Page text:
2019 RD&E publications

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A summary list of all RD&E research outputs published or issued in 2019


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Now showing 1 - 5 of 367
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    Tip of the Iceberg: Assessing the Global Socioeconomic Costs of Alzheimer's Disease and Related Dementias and Strategic Implications for Stakeholders
    (IOS Press, 2019) Ballard, Clive
    While it is generally understood that Alzheimer's disease (AD) and related dementias (ADRD) is one of the costliest diseases to society, there is widespread concern that researchers and policymakers are not comprehensively capturing and describing the full scope and magnitude of the socioeconomic burden of ADRD. This review aimed to 1) catalogue the different types of AD-related socioeconomic costs described in the literature; 2) assess the challenges and gaps of existing approaches to measuring these costs; and 3) analyze and discuss the implications for stakeholders including policymakers, healthcare systems, associations, advocacy groups, clinicians, and researchers looking to improve the ability to generate reliable data that can guide evidence-based decision making. A centrally emergent theme from this review is that it is challenging to gauge the true value of policies, programs, or interventions in the ADRD arena given the long-term, progressive nature of the disease, its insidious socioeconomic impact beyond the patient and the formal healthcare system, and the complexities and current deficiencies (in measures and real-world data) in accurately calculating the full costs to society. There is therefore an urgent need for all stakeholders to establish a common understanding of the challenges in evaluating the full cost of ADRD and define approaches that allow us to measure these costs more accurately, with a view to prioritizing evidence-based solutions to mitigate this looming public health crisis.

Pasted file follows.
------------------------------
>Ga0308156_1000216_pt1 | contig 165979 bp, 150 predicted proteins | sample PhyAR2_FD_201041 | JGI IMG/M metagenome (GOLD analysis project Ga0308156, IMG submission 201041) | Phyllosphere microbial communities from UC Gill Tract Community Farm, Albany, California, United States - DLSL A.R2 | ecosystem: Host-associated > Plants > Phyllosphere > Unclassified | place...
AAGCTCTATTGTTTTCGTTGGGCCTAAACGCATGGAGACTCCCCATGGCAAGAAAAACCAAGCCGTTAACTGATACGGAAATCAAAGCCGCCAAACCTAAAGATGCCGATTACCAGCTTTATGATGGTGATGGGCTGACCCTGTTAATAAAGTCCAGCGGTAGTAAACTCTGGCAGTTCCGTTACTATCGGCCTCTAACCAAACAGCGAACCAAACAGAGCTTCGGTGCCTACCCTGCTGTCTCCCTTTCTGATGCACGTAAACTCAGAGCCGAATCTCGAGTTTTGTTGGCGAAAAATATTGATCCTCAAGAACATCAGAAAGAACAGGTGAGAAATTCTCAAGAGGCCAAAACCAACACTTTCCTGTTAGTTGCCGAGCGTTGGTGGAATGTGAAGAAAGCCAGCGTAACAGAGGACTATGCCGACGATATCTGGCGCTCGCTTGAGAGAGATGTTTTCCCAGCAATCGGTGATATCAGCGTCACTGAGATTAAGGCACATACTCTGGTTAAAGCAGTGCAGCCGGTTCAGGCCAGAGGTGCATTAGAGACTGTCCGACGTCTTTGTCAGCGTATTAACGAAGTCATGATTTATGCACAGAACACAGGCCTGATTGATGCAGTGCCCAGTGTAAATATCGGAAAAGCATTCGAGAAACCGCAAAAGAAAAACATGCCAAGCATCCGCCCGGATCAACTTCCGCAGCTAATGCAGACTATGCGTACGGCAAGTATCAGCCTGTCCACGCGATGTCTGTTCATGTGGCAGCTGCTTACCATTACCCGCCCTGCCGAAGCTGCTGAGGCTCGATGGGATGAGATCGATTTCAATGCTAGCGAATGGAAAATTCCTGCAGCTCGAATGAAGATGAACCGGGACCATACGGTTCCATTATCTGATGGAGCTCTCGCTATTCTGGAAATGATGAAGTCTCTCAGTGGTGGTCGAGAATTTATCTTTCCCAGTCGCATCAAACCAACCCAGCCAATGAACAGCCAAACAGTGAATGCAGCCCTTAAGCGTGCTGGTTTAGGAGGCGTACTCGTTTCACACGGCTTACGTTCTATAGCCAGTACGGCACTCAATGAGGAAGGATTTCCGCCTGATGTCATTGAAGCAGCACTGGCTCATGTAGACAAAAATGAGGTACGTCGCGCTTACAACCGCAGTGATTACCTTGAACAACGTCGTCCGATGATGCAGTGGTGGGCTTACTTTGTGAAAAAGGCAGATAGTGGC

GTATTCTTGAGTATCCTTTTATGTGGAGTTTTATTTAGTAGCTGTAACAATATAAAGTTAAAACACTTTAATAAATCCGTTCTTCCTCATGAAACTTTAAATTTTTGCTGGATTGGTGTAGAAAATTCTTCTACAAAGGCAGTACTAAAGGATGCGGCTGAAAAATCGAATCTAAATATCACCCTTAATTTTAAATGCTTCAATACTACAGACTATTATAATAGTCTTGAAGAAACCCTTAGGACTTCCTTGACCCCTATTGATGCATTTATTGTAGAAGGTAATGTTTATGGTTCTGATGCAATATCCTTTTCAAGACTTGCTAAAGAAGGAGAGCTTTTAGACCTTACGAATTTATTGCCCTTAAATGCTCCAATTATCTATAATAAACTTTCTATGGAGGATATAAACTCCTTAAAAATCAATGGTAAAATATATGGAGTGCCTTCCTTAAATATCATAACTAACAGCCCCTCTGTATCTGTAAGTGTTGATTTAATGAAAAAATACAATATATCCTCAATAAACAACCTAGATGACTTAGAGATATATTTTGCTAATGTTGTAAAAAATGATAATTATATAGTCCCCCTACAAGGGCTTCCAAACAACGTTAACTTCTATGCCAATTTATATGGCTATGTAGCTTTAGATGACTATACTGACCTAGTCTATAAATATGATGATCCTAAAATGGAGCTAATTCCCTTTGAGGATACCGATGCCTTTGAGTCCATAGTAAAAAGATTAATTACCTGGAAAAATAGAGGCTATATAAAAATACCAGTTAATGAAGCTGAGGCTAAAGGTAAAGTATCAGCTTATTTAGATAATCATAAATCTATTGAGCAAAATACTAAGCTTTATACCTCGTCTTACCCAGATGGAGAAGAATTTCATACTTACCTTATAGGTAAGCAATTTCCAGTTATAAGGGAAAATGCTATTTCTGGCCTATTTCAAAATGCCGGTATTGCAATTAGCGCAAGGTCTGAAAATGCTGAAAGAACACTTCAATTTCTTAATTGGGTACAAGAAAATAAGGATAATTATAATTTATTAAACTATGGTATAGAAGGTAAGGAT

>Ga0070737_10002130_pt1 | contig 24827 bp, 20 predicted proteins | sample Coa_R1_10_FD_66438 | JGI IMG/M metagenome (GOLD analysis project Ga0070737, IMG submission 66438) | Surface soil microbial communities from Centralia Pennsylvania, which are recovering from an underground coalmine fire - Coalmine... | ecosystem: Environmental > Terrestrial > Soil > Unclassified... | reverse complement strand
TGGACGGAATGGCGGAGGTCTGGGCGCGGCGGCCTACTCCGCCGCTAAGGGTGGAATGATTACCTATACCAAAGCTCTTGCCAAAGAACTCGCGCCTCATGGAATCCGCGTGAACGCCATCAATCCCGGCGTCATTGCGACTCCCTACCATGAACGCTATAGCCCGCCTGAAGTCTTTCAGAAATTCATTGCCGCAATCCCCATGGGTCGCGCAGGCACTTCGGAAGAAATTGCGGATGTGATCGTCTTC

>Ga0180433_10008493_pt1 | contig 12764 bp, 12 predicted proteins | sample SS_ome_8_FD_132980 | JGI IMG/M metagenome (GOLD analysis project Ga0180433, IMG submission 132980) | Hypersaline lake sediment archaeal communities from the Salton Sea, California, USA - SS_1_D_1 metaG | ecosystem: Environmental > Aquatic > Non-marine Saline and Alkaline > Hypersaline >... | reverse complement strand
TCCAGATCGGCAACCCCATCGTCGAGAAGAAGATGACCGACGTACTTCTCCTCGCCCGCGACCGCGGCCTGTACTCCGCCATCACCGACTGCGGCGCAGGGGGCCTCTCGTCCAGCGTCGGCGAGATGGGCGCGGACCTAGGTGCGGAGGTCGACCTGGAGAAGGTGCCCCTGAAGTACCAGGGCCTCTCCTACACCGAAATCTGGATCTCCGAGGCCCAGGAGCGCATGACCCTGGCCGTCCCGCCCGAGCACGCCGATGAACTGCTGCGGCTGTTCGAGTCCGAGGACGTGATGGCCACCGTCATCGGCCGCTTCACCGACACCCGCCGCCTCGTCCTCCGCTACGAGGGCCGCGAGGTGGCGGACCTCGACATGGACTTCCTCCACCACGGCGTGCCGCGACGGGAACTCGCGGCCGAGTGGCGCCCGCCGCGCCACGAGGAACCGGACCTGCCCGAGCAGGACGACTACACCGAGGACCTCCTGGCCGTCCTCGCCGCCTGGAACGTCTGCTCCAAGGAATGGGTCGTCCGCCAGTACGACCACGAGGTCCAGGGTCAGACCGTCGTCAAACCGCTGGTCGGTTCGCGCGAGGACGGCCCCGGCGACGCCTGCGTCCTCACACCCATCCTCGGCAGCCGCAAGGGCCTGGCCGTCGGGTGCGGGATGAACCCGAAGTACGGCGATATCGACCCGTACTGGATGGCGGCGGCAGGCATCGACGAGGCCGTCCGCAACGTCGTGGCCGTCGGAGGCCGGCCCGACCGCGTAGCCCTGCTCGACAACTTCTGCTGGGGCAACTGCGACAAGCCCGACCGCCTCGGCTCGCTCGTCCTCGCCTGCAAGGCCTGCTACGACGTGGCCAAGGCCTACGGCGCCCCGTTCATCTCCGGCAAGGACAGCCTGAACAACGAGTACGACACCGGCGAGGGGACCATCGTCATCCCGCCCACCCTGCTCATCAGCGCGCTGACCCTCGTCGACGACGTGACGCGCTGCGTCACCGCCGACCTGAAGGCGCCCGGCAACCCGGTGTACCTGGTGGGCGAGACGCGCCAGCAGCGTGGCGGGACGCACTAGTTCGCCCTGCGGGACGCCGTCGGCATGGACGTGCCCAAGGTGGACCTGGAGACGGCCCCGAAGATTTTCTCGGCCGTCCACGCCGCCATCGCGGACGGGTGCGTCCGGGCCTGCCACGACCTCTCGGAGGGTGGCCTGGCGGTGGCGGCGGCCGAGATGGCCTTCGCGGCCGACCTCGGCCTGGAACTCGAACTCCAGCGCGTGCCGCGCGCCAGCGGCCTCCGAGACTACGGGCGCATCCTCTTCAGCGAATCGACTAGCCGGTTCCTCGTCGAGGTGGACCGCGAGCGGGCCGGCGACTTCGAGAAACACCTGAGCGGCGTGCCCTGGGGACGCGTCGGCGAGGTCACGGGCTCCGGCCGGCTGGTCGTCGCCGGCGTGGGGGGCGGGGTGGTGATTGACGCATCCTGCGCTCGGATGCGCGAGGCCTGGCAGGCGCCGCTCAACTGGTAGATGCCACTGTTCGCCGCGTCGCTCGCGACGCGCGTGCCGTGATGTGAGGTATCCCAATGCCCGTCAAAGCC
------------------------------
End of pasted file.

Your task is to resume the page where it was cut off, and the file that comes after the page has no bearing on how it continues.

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    Epigenome-wide Association Study of Attention-Deficit/Hyperactivity Disorder Symptoms in Adults
    (Elsevier Science, 2019-10-15) Hannon, Eilis; Mill, Jonathan